Histomat: Adventures in Historical Materialism

'Historical materialism is the theory of the proletarian revolution.' Georg Lukács

Thursday, August 16, 2007

Dead King Watch: Elvis Presley

Elvis Presley died thirty years ago and there is a great article in this week's Socialist Worker by Ian Birchall about how socialists might remember 'The King of Rock 'n' Roll'. Birchall notes that the contradictions of rock and of Elvis in particular were missed at the time by most of the Left:

Unfortunately the left was looking the other way. The New Left that had emerged after the Suez crisis defeat for British imperialism and the revolt against Stalinism in Hungary in 1956 preferred jazz and folk music. Communist intellectual Eric Hobsbawm declared that "the habitual rock-and-roll fan, unless mentally rather retarded, tended to be between ten and 15 years of age."

One might take issue here with Birchall a bit - surely Hobsbawm's hostility to rock came out of the rather crude anti-Americanism which affected members of the Communist Party of Great Britain at this time (Americans were routinely labelled 'Yanks' in the context of the Cold War) - and so perhaps Hobsbawm (who stayed in the CPGB after 1956) is here far more representative of the 'Old Left' rather than the 'New'? However, Birchall was around at the time - I wasn't. Yet Birchall is right to take issue with the Left's general dismissal of rock music - I am personally well up for watching the Smashing Pumpkins later this month - yet we wouldn't have got to the heights of the Pumpkins (whose excellent new Kafka-referencing album 'Zeitgeist' surely marks a political turn of sorts) without Elvis - and so it is surely right to salute 'the King' (even if this post was really an excuse for me to discuss the Pumpkins).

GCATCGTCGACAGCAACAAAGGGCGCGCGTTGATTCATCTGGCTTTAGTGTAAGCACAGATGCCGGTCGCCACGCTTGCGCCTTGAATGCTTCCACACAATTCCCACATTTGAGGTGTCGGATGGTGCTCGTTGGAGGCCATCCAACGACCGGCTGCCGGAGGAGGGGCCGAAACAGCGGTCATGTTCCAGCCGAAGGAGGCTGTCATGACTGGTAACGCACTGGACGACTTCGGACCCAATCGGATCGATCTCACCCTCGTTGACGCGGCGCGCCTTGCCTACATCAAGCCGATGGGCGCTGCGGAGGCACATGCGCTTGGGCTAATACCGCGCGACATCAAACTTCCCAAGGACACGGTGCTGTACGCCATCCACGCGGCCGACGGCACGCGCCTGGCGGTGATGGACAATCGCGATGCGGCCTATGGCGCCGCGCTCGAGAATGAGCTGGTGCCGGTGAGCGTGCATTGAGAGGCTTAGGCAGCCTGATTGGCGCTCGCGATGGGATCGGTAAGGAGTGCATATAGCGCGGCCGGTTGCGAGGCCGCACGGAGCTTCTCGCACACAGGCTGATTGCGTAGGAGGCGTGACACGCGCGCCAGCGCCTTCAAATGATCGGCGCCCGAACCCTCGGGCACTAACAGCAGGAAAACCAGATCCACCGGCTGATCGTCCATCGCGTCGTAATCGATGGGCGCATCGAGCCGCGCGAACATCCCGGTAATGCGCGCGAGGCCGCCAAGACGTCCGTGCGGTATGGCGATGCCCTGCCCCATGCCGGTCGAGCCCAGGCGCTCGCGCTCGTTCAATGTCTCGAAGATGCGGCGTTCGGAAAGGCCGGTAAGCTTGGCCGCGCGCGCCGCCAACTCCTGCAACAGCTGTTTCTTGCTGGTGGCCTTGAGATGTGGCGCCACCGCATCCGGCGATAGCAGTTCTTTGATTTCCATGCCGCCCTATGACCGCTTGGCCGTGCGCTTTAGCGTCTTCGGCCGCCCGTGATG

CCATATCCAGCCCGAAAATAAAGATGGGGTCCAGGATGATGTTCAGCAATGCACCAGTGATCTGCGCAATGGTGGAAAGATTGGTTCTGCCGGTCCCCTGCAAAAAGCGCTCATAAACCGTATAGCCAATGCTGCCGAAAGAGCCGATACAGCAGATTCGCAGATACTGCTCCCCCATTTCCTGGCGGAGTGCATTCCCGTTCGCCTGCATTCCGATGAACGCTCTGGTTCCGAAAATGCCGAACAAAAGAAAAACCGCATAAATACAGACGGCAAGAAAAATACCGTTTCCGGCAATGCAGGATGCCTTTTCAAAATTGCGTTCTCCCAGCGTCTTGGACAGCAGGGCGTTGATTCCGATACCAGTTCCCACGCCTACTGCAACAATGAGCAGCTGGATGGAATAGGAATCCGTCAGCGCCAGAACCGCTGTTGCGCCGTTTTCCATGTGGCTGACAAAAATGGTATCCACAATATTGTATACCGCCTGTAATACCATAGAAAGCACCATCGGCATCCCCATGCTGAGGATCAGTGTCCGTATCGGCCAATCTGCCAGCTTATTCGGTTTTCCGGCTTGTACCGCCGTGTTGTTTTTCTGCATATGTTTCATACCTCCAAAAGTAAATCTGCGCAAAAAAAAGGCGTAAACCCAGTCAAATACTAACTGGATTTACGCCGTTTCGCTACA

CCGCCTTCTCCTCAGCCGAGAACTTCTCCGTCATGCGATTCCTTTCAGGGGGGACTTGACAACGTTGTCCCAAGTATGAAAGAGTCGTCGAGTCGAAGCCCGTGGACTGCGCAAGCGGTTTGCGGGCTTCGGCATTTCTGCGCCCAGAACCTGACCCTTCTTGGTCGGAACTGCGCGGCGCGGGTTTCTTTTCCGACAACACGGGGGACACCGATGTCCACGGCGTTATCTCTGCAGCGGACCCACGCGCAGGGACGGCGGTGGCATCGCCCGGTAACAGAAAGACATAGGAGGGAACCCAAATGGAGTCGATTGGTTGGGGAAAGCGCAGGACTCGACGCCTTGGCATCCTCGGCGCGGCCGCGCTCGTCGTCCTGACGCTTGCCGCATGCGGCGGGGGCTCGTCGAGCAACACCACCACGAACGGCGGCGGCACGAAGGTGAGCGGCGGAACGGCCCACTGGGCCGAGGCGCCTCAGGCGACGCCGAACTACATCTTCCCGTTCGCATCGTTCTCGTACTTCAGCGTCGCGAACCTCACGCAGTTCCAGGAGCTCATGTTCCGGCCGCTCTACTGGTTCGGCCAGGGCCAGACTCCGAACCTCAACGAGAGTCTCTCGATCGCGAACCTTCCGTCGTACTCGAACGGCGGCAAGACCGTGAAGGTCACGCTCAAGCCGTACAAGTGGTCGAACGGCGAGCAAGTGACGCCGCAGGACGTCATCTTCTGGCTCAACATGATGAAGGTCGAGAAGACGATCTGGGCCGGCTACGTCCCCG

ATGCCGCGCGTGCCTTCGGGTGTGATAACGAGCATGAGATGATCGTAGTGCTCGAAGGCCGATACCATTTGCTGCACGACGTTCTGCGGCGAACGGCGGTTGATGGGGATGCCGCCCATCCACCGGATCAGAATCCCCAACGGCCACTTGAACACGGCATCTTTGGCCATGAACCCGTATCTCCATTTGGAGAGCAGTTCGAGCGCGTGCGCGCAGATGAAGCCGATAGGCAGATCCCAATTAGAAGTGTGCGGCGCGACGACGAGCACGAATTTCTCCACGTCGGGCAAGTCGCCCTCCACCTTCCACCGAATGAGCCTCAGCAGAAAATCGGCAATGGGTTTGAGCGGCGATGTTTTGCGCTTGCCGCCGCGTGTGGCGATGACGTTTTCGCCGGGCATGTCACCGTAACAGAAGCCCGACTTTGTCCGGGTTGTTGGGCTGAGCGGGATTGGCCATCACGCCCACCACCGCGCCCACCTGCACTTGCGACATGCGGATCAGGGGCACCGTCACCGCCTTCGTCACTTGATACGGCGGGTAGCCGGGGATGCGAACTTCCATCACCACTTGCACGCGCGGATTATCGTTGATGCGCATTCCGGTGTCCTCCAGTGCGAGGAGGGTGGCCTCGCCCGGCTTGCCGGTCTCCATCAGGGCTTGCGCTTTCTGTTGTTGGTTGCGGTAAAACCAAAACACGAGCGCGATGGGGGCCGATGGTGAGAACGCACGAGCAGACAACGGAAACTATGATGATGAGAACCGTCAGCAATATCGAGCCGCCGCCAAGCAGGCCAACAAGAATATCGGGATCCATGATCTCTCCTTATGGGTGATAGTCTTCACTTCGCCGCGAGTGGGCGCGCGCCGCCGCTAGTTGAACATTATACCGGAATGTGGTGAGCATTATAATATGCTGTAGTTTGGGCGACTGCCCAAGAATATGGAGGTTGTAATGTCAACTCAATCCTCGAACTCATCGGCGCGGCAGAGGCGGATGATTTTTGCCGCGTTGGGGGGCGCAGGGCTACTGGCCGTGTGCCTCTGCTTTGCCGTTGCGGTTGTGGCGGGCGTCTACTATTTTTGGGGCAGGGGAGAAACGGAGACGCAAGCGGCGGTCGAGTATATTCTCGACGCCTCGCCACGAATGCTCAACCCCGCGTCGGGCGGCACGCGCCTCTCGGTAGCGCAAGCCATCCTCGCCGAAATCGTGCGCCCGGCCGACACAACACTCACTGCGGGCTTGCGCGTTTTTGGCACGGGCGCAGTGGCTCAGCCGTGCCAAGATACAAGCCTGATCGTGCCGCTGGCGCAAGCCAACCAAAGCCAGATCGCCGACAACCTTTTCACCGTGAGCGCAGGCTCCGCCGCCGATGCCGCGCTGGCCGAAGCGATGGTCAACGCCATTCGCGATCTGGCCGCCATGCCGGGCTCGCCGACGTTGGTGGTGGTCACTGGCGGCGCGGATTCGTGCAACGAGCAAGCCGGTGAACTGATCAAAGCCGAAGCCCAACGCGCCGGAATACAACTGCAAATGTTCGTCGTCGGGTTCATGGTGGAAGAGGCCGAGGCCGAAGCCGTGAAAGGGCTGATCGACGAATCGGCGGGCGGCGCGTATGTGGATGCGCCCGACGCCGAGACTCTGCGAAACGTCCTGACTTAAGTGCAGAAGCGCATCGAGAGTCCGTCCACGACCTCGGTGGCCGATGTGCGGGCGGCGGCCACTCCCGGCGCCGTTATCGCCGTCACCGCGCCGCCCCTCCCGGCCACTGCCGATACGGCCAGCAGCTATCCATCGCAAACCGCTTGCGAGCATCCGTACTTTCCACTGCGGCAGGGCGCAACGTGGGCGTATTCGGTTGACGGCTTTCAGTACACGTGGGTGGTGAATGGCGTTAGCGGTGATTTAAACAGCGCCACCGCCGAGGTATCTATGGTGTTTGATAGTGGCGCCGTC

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At 10:55 pm, Anonymous Colin F said...

Actually Snowball, you (and Ian) don't seem to be particularly fair to Eric Hobsbawm, if his autobiography Interesting Times is anything to go by. He has some pretty interesting things to say about both jazz and rock music, while recognising the importance of age differences and cultural background (for rock, see pp 224-5 and 251-2).

Here's a couple of quotes : "Nor could the jazz world, with the rarest exceptions, understand rock. It reacted to rock music with the same sort of contempt as it had traditionally reacted to the Mickey Mouse music of the old pit and commercial bands. ... The generational gap between those for whom the Rolling Stones were gods and those for whom they were just a creditable imitation of black blues-singing was virtually unbridgeable ..."

"... for a few years in the 1960s the language, culture and lifestyle of the new rock generations became politicised. They spoke dialects recognisable as deriving from the old language of the revolutionary left, though not, of course, of orthodox Moscow communism ..."

Not bad for someone born in 1917 (even before Ian Birchall), it seems to me, even if he frankly admits that he never got round to wearing jeans. As a matter of fact, Hobsbawm's interest in jazz and openness to other cultural forms (like his work on bandits or his exploration of Latin America) seem to have been pretty original for the time.